For most people, credit cards are a way of life. The convenience they offer make it hard to go cash only. However, if you’re not careful with your spending, you could end up paying more than you have to. Here are five credit card fees you need to know about and how to avoid them.
Many premium credit cards charge an annual fee. It may seem odd that you have to pay a fee to have a credit card, but the benefits offered usually offset that fee. Standard benefits include travel insurance, purchase protection, extended warranty, and much more. In many situations, the annual fee is worth it, but you need to look at the individual benefits offered by the card and see if you’ll actually use them.
That being said, you could always apply for one of the best no fee credit cards. They may not offer as many generous benefits, but you could still get a few perks such as cash-back and zero liability protection.
This may sound obvious, but you should always pay your bills in full and on time whenever your statements are due. If you don’t, you’ll be charged interest from the time you made your purchases. Credit cards have an average interest rate of 19.99%, so you’ll be paying a healthy premium if you’re not making full payments.
Another reason you’ll want to pay your bills on time is because it affects your credit score. If you miss two payments in a row, your credit score will drop dramatically and it’s likely your credit card provider will increase the interest rate on your account. At the very least, make the minimum payment to avoid this hit to your credit score.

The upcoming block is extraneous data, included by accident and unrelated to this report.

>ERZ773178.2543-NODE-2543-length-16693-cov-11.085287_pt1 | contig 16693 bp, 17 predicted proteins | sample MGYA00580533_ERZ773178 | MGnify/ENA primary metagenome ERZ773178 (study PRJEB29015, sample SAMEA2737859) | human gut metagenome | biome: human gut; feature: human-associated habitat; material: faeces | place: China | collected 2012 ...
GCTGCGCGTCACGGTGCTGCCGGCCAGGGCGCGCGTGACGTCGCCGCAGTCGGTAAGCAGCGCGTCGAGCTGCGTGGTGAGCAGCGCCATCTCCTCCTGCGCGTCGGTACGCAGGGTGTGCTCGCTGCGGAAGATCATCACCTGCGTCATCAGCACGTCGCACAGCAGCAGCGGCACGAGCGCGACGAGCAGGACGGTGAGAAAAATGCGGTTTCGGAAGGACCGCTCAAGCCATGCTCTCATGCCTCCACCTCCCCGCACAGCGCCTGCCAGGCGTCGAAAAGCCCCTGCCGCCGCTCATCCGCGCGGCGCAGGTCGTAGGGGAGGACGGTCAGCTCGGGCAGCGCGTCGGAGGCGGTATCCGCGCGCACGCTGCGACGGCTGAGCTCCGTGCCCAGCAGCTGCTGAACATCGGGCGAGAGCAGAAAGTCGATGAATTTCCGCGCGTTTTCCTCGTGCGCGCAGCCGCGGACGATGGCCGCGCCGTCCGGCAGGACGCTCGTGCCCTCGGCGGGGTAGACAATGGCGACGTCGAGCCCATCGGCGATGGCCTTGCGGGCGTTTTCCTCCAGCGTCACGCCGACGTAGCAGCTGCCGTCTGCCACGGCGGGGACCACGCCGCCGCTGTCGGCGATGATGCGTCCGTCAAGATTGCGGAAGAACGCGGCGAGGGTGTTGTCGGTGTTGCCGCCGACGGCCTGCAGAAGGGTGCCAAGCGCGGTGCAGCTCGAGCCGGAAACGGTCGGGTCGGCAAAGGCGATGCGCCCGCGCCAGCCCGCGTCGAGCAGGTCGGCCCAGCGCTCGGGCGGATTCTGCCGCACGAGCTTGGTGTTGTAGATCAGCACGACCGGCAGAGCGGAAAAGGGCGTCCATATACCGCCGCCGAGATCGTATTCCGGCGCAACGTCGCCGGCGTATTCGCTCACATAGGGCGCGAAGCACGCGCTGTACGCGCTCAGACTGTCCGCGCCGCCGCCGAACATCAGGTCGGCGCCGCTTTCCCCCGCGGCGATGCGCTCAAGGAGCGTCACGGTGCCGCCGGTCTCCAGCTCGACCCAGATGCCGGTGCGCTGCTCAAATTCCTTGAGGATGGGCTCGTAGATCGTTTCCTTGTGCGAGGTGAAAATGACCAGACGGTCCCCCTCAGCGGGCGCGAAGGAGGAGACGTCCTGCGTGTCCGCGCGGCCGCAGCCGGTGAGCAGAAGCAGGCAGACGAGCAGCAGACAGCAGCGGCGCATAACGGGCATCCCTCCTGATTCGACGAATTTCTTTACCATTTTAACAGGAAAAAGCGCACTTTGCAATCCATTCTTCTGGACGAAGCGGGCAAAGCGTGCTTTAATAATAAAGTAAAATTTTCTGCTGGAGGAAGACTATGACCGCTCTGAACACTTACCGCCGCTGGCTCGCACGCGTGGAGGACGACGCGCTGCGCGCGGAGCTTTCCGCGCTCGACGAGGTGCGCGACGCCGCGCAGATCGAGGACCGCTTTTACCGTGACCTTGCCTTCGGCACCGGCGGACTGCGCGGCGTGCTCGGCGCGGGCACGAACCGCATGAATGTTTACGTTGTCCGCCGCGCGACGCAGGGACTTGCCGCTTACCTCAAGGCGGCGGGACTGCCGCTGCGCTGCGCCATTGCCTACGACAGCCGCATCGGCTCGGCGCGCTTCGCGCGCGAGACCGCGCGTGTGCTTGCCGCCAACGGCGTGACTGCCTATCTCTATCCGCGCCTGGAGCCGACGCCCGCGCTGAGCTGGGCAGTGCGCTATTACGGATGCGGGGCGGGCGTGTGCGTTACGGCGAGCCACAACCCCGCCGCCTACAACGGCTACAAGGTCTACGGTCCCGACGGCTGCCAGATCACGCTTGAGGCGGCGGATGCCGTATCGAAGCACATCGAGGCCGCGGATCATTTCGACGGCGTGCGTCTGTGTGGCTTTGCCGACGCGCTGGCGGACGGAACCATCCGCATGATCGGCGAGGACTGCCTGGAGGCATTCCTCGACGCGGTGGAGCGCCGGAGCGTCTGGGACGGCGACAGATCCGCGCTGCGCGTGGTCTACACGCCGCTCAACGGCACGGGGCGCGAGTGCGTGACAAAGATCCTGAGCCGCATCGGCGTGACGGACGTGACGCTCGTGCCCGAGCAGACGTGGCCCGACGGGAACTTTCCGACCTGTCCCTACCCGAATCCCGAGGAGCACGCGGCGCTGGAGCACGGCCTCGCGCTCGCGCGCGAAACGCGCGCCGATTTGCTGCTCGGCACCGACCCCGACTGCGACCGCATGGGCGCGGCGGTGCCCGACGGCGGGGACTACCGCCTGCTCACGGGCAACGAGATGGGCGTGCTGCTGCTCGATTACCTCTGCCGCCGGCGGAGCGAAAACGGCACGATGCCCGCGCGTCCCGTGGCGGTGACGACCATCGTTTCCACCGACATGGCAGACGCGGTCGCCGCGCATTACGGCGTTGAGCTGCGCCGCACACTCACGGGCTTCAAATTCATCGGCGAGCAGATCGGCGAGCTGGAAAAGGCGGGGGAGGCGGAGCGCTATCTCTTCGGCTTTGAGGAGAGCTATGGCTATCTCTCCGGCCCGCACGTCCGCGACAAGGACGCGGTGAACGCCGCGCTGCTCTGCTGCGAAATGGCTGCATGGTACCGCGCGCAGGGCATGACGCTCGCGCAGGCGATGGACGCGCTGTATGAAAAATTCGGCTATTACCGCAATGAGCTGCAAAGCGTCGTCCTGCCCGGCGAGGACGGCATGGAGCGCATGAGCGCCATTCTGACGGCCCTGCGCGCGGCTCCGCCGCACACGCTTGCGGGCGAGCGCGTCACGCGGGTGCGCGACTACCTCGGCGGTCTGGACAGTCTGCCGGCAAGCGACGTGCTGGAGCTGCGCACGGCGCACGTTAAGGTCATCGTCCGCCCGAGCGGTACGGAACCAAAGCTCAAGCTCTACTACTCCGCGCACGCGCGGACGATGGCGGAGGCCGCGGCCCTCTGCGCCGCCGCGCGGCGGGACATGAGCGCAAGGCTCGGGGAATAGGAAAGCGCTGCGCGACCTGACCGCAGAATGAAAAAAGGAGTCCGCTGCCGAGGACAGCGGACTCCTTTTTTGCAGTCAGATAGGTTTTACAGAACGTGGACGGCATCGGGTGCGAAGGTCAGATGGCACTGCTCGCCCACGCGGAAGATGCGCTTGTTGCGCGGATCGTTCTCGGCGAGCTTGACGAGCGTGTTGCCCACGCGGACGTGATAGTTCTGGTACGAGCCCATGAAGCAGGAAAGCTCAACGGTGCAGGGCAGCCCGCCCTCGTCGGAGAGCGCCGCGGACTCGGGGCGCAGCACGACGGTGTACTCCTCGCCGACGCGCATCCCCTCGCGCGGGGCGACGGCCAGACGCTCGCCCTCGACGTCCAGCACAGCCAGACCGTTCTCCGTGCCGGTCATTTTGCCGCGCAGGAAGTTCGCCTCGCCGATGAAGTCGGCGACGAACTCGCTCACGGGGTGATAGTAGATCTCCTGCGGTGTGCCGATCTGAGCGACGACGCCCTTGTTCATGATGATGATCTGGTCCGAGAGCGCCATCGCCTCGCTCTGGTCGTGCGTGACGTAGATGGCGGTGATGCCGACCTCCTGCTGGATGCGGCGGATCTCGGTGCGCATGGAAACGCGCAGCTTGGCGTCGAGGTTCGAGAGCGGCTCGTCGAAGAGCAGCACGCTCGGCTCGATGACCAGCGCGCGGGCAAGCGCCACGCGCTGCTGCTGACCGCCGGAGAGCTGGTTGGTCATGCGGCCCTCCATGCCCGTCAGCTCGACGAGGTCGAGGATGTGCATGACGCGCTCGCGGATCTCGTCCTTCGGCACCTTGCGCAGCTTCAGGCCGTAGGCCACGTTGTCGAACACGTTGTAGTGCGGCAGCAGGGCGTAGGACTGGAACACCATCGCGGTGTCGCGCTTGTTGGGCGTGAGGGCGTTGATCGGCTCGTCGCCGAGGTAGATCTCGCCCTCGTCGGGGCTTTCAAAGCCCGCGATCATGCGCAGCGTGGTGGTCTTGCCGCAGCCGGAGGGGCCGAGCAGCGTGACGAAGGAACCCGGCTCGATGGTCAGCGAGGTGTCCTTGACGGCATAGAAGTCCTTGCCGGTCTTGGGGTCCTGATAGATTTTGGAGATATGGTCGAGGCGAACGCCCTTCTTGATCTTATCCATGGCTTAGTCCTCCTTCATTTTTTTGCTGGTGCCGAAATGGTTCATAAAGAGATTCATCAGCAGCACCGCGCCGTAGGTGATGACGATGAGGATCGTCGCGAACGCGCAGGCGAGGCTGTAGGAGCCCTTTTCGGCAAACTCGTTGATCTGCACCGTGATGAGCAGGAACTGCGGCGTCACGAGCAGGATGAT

Cash advance fees
Cash advances are always promoted as an easy way of accessing cash fast, but you should never treat your credit card like a debit card. Cash advance interest rates tend to be even higher than the interest rates you’ll be charged for making purchases. The rate hovers around 22%, so in other words; you’ll pay an additional $2.20 for every $10 you get from a cash advance. Clearly that’s a bad deal.
The reason cash advances appeal to some people is because you can get cash during emergencies. Sure that sounds great in theory, but a better idea would be to build up an emergency fund so you always have access to cash whenever you need it.
Balance transfer fee
If by chance you’re carrying a balance on your credit card, it may make sense to do a balance transfer to reduce the amount of interest you’re paying. Some cards charge a 2-5% balance transfer fee, but if your interest rate drops from 19.99% to 10%, that’s still a deal. However, some of the best balance transfer and low interest credit cards don't charge a fee at all, so you’re better off applying for one of those cards instead of using one that does have a fee.
Foreign transaction fees
Some of the best travel credit cards offer a ton of benefits to help you save on travel, but oddly enough, most of them also a charge foreign transaction fees. What that means is you’ll be charged an additional 2.5% on top of the stop rate whenever you charge a foreign currency to your credit card. When you use your debit card to withdraw money from an ATM, you also pay that 2.5% fee, but don’t worry there is a solution.
By applying for a credit card with no foreign transaction fees, you won’t have to pay that 2.5%. One thing to note, if you’re prompted to choose between the local currency or your home currency when using your credit card, always choose the local currency since that rate is determined by Visa or MasterCard. If you were to choose your home currency, the merchant sets that rate which can be inflated.
RateHub.ca empowers Canadians to search smarter and save money by comparing mortgage rates, credit cards, high-interest savings accounts, chequing accounts, and insurance.